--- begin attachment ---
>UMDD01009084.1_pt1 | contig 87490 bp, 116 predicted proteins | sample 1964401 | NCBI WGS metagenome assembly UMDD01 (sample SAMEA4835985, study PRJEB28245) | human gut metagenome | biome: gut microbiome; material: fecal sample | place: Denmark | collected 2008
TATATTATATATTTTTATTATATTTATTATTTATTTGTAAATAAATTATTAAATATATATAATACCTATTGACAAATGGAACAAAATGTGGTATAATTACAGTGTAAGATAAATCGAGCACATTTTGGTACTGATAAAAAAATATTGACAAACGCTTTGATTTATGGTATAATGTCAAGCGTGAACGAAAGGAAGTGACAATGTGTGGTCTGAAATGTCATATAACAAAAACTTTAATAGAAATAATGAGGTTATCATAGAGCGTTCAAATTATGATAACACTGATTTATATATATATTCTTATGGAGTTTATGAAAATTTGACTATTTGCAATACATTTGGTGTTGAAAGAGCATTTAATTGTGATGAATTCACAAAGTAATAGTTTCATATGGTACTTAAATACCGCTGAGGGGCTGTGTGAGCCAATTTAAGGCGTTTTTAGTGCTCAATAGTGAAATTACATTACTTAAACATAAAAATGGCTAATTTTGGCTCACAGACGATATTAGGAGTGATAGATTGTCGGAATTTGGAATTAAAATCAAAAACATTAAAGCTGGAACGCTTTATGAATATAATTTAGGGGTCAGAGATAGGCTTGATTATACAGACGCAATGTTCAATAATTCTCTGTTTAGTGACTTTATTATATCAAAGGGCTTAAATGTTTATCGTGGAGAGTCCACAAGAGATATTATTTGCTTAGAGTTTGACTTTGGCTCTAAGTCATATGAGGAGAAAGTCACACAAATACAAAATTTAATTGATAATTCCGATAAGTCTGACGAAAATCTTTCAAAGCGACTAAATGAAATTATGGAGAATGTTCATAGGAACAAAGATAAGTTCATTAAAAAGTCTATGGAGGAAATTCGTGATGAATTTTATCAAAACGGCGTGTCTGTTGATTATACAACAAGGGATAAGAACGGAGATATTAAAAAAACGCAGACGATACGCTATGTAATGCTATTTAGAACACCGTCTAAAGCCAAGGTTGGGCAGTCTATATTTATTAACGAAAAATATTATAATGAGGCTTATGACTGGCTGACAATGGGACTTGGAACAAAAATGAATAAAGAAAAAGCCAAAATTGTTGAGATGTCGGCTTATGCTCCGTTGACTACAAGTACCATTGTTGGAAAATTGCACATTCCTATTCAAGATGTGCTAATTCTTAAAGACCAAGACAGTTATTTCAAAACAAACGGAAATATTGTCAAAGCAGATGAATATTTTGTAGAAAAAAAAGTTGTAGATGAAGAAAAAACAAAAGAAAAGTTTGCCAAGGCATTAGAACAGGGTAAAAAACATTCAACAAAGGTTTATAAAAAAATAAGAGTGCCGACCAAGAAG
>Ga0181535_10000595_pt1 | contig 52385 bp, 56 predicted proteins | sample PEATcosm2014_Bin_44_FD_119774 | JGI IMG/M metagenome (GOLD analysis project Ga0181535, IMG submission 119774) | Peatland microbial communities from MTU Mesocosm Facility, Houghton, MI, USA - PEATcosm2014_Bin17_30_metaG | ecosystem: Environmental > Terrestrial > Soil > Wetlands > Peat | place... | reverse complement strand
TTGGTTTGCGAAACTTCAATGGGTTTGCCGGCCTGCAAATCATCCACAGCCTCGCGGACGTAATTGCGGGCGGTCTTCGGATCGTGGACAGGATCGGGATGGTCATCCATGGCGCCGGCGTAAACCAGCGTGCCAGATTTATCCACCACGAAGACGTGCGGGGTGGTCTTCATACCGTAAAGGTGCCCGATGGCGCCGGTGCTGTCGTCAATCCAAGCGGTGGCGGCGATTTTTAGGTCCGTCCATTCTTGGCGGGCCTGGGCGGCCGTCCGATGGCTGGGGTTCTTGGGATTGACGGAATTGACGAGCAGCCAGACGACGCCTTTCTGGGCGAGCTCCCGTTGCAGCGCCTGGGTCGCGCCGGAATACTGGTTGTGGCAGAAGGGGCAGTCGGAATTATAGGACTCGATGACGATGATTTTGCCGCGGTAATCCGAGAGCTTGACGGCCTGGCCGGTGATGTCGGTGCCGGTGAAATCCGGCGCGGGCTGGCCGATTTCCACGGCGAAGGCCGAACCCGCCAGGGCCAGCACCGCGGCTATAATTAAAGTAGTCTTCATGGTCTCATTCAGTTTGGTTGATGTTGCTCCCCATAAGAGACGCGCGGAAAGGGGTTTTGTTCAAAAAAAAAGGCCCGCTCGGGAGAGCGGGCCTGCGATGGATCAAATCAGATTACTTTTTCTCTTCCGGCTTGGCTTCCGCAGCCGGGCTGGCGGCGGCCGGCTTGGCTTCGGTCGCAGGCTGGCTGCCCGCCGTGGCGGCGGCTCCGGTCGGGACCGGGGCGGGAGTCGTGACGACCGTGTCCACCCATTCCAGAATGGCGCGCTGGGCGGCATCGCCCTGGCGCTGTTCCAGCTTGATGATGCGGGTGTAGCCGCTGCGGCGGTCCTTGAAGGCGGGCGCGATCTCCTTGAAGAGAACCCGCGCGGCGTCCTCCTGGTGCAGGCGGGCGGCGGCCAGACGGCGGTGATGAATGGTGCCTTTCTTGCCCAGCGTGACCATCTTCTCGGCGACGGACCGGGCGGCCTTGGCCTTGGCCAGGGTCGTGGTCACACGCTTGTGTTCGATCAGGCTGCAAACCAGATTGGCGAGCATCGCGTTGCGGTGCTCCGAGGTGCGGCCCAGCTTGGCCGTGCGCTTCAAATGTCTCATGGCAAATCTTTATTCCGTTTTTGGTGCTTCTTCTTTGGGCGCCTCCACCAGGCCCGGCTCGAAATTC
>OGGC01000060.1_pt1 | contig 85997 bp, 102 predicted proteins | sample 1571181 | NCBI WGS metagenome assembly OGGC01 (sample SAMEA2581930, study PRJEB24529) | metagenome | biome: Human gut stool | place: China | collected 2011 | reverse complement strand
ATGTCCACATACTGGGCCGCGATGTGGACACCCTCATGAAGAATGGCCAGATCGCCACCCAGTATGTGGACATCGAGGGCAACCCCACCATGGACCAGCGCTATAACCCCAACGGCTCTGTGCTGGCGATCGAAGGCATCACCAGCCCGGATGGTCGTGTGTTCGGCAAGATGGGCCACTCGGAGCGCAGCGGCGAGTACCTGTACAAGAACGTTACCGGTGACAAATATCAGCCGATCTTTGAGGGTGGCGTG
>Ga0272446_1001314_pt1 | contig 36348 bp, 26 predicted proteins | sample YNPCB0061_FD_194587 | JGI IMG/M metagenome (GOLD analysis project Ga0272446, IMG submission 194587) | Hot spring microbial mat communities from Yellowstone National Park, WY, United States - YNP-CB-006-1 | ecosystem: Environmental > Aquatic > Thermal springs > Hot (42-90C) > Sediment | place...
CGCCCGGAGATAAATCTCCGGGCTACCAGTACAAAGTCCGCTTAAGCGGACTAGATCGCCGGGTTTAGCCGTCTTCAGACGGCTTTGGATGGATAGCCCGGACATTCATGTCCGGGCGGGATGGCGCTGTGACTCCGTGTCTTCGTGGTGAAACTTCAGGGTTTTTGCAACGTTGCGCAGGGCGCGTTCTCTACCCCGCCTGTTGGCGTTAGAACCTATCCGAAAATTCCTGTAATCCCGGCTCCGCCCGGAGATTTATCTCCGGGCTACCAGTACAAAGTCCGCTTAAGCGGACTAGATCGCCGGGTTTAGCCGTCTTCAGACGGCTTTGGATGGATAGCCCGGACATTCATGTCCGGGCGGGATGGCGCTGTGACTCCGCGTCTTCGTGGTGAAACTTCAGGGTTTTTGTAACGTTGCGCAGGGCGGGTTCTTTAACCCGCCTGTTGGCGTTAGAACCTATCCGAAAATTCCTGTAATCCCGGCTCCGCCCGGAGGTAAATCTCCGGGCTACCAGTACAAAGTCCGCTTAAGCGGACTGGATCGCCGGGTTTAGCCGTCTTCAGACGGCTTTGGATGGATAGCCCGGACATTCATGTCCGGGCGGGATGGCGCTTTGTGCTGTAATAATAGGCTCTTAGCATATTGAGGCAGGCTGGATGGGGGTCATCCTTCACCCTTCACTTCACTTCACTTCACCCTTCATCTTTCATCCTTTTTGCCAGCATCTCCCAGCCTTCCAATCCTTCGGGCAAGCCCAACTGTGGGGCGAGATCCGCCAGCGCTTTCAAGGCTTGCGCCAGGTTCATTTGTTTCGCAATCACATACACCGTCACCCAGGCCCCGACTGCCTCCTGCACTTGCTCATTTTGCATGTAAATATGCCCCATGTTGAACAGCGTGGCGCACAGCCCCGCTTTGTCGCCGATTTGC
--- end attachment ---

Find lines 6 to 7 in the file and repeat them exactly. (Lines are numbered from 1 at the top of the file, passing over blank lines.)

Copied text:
ATGTCCACATACTGGGCCGCGATGTGGACACCCTCATGAAGAATGGCCAGATCGCCACCCAGTATGTGGACATCGAGGGCAACCCCACCATGGACCAGCGCTATAACCCCAACGGCTCTGTGCTGGCGATCGAAGGCATCACCAGCCCGGATGGTCGTGTGTTCGGCAAGATGGGCCACTCGGAGCGCAGCGGCGAGTACCTGTACAAGAACGTTACCGGTGACAAATATCAGCCGATCTTTGAGGGTGGCGTG
>Ga0272446_1001314_pt1 | contig 36348 bp, 26 predicted proteins | sample YNPCB0061_FD_194587 | JGI IMG/M metagenome (GOLD analysis project Ga0272446, IMG submission 194587) | Hot spring microbial mat communities from Yellowstone National Park, WY, United States - YNP-CB-006-1 | ecosystem: Environmental > Aquatic > Thermal springs > Hot (42-90C) > Sediment | place...